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Early one morning Valerie has to tell her unemployed boyfriend Remi that she is pregnant. She has decided to keep the child, but they argue whether they should break up or not. That same morning Valerie starts working in room service at a smart hotel. The film follows the routine of Valerie bringing breakfast to the guests, Valerie constantly trying to phone her mother, and Valerie's relations with the other staff. Written by
For those who think the movies aren't realistic enough...and corridor fetishists.
Like HIGH NOON, this film is largely set in real time, as it follows a day in the life of the young woman of the condescending title. Unlike the classic Western, there is no action melodrama, no compression of crises or events, no heroes or villains, no tension. This is not to say it's not an unusual day - the heroine informs her boyfriend of their accidental pregnancy, begins a new job and decides to change her life.
The film starts in a cafe, as Valerie tells her unemployed boyfriend Remi that she is pregnant. He is a selfish, shiftless idler, and his reaction is predictably self-centred. She goes to the hotel where she is starting work, attracting jealous hostility from one fellow waitress, lecherous advances from a waiter, and fending off friendly gestures from another colleague.
During the course of the morning, she serves an irritable Italian couple, a pleasant French businessman alienated from his daughter, and a neurotic wife who demands eggs for breakfast, and is found making love to her husband when Valerie returns. Exasperated, Valerie returns to the cafe, and the ever-indolent Remi. After his cowardly intimations of abandoning responsibility, she storms out, nearly getting run over except for Remi's quick reflexes. The shock seems to force her into action.
There isn't a single scene that does not feature Virginie Ledoyen, an actress whose talent was leodimmed in THE BEACH, but is highly regarded in France. This emphasis might please some of the actress's male admirers, but the problem with real-time is that the boring (or 'phatic' as intellectuals like to call them) bits cut out of most films are left in, all in the name of realism. And so we follow Valerie endlessly, walking down the street, walking up stairs, walking down corridors, riding in lifts, generally being surly. Ledoyen is not required to show much emotion - who does in every day life? - and so this interminable realism risks becoming monotonous.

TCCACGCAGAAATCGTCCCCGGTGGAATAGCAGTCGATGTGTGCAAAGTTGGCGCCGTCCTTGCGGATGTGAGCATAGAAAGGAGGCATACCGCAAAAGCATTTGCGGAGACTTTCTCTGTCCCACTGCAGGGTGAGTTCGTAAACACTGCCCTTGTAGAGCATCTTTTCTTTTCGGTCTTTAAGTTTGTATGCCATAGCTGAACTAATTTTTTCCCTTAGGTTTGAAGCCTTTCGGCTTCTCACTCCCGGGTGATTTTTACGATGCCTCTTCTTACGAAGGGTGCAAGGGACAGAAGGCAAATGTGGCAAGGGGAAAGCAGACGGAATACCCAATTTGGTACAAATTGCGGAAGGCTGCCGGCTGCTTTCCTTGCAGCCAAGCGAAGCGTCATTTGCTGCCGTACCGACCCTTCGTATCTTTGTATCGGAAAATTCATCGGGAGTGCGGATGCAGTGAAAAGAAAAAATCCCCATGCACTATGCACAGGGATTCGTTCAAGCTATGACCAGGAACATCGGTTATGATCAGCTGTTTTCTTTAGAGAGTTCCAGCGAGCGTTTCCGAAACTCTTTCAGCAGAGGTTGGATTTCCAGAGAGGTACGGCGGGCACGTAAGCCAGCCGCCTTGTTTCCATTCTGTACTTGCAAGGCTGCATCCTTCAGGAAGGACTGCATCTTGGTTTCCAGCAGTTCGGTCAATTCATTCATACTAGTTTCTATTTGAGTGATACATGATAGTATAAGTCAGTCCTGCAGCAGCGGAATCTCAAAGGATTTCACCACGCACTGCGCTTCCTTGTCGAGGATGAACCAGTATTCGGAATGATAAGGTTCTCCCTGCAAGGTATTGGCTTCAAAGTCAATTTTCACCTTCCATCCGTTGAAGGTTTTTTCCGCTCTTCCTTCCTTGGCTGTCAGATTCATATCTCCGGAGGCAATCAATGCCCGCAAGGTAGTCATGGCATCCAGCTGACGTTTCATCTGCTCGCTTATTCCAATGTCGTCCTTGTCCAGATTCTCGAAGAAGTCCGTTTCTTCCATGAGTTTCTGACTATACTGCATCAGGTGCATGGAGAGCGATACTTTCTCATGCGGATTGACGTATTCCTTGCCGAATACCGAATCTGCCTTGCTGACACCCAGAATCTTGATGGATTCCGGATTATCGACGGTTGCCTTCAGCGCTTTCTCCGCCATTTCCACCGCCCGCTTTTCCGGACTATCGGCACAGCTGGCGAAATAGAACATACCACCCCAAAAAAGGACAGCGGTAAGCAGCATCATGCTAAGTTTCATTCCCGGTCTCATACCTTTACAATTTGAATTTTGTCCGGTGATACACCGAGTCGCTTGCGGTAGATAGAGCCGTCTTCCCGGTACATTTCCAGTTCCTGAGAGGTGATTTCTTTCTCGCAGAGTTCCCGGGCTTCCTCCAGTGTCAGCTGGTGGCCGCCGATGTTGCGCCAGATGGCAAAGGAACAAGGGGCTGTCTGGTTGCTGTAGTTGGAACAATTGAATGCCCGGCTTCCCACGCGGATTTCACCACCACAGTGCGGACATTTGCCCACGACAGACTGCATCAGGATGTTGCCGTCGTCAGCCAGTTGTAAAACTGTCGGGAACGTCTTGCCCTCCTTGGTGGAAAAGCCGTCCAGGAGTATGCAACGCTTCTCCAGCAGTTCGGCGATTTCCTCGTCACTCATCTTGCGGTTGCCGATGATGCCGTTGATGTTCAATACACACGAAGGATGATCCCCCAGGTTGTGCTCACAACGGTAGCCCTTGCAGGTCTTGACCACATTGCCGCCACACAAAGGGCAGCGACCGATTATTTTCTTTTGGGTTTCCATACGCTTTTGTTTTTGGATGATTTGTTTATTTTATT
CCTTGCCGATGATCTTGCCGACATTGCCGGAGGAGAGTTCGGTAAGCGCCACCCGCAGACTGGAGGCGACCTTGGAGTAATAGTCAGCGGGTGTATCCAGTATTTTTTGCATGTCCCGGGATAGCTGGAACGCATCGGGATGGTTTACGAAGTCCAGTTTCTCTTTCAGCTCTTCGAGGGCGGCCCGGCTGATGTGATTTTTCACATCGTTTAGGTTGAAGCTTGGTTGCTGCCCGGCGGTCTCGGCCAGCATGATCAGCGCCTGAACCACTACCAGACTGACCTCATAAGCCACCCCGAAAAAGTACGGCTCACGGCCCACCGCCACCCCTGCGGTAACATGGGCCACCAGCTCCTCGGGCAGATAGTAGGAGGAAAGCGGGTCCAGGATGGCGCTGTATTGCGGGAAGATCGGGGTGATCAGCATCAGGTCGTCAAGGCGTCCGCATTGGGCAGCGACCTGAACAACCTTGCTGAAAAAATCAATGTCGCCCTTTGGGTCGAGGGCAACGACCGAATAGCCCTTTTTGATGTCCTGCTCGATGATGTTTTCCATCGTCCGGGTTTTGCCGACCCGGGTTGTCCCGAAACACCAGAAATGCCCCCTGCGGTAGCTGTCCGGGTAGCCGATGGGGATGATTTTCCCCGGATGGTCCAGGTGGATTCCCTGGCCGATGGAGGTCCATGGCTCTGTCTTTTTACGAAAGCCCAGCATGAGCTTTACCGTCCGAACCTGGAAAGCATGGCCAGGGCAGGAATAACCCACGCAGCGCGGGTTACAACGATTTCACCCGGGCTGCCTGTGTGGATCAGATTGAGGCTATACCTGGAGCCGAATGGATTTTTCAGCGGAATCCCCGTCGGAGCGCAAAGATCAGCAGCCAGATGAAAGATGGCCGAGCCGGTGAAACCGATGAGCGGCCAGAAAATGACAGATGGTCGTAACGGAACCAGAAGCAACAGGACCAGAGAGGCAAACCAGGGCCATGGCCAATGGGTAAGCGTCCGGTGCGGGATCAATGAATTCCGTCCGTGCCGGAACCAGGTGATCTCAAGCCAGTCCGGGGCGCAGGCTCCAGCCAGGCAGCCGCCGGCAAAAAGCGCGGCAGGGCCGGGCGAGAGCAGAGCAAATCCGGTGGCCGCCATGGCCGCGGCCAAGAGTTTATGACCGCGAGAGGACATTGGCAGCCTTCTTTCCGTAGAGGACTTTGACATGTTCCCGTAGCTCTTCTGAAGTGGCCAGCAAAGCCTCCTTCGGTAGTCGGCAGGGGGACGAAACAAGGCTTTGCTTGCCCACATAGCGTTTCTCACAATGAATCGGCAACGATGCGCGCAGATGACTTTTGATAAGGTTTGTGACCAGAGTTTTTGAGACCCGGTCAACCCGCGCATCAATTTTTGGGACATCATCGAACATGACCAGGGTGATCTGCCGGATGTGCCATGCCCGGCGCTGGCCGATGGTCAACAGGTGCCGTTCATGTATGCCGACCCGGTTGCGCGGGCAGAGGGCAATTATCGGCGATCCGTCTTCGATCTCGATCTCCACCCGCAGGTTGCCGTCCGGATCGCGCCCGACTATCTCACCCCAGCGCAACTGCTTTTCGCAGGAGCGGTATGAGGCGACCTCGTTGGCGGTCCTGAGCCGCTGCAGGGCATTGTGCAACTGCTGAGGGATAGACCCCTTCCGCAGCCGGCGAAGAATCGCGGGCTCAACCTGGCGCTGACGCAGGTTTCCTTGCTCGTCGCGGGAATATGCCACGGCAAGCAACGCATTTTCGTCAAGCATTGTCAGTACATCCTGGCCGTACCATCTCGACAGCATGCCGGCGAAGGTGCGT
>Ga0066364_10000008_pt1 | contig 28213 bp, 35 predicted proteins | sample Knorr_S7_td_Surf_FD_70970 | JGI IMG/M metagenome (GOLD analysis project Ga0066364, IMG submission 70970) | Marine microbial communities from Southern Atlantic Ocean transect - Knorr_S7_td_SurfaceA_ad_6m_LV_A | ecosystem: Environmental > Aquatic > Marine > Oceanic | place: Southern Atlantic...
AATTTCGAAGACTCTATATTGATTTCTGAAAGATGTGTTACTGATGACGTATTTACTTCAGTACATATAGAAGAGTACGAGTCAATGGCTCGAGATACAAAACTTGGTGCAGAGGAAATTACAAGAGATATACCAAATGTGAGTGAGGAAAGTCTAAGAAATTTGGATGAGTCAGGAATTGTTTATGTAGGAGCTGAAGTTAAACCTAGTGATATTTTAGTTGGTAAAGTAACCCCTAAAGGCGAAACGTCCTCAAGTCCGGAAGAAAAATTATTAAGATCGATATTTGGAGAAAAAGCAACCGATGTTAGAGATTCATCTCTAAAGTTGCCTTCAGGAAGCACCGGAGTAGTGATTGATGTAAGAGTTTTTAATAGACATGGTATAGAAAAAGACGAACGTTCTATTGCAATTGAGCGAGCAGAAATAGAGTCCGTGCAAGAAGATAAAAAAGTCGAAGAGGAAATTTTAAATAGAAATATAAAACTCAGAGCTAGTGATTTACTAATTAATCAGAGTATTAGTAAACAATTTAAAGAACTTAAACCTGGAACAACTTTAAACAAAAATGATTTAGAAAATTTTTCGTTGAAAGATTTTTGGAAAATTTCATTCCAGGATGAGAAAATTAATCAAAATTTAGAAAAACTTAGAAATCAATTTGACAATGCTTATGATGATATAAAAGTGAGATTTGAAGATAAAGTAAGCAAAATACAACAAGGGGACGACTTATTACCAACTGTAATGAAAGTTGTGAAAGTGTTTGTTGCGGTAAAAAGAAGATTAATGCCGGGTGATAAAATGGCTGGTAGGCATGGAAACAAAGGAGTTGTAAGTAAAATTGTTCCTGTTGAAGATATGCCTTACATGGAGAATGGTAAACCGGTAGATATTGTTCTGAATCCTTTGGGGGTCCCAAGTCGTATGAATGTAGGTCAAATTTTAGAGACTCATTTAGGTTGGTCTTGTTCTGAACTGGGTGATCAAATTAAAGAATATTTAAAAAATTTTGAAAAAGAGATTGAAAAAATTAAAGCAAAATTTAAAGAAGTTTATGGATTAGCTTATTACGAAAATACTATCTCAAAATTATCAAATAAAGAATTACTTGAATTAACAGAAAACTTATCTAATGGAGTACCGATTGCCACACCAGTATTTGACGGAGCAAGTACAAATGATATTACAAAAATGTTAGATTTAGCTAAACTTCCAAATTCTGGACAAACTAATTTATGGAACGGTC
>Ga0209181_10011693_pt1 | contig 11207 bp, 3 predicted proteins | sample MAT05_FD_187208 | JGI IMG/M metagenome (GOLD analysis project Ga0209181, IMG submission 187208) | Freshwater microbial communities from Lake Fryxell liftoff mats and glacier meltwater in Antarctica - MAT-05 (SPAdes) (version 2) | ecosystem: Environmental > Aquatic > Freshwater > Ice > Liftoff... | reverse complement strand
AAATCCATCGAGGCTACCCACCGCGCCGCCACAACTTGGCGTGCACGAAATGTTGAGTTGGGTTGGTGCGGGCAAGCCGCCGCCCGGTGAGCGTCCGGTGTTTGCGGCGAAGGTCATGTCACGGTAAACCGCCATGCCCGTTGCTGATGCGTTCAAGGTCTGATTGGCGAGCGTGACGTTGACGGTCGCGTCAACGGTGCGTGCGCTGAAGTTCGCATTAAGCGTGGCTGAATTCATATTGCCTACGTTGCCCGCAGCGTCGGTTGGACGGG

LA FILLE SEULE is, therefore, a melodrama in the 1950s Hollywood sense, following as it does a heroine of limited options in her hermetic environment, where her personality and possibilities are restricted to her surroundings. The more Valerie walks down the same corridor, the more we feel she is caught in a labyrinth, and there are times when the decor seems to overwhelm her, as she is caught in long shot as just another feature of the frame.
However, in the great Hollywood melodramas of Sirk et al, the monotony and repetition finally turned in on the film, and the repressions rose to crisis point, bursting the scene in physical and emotional trauma. Jacquot refuses to exploit his material's potential for melodrama - any life-changing decision is elided, the film is determinedly open-ended - so while his film is 'objectively' authentic, it doesn't feel true - this girl is so alone, she is separate even from us.
Valerie's lonely plight is contrasted with that of the other characters, as Jacquot creates a patchwork of alienation, as well as offering his heroine pessimistic insights into relationships, gender (Valerie is determined her child will be a boy, such are the options open to women) and parenthood. Crucial here is the scene where Valerie signs her contract. She left her last job when a cook tried it on, and her female employer, Sabine's snide interrogations accuse her of using her striking looks to attract clients for 'tips'. Valerie is outraged, but a phonecall for Sabine from her vacillating lover shows how vulnerable she really is, and that the title has more general implications (see also Valerie's mother).
Many critics have compared the film to those of the New Wave, presumably because of the open-air filming and young heroine. The opening sequence with the pinball machine and cafe, the day-in-the-life narrative, and Valerie's short hair at the end all echo Godard's VIVRE SA VIE, but the film bares little real relation to that pioneering French movement. There is none of the breezy freshness of the original films, none of their engaging untidiness, romantic verve, personal poetry or wide-eyed wonder at the medium, never mind the rigorous critique of a Godard film like VIVRE SA VIE.
Passers-by might smile into the camera, but its movements are deliberate and elegant, making the film's 'realism' seem very contrived. This wouldn't be a problem if the film had used artifice to recreate the heroine's inner life
instead all we have is a big modern hotel, a bit of talk, unyielding
characters, and lots, oh lots, of corridors.
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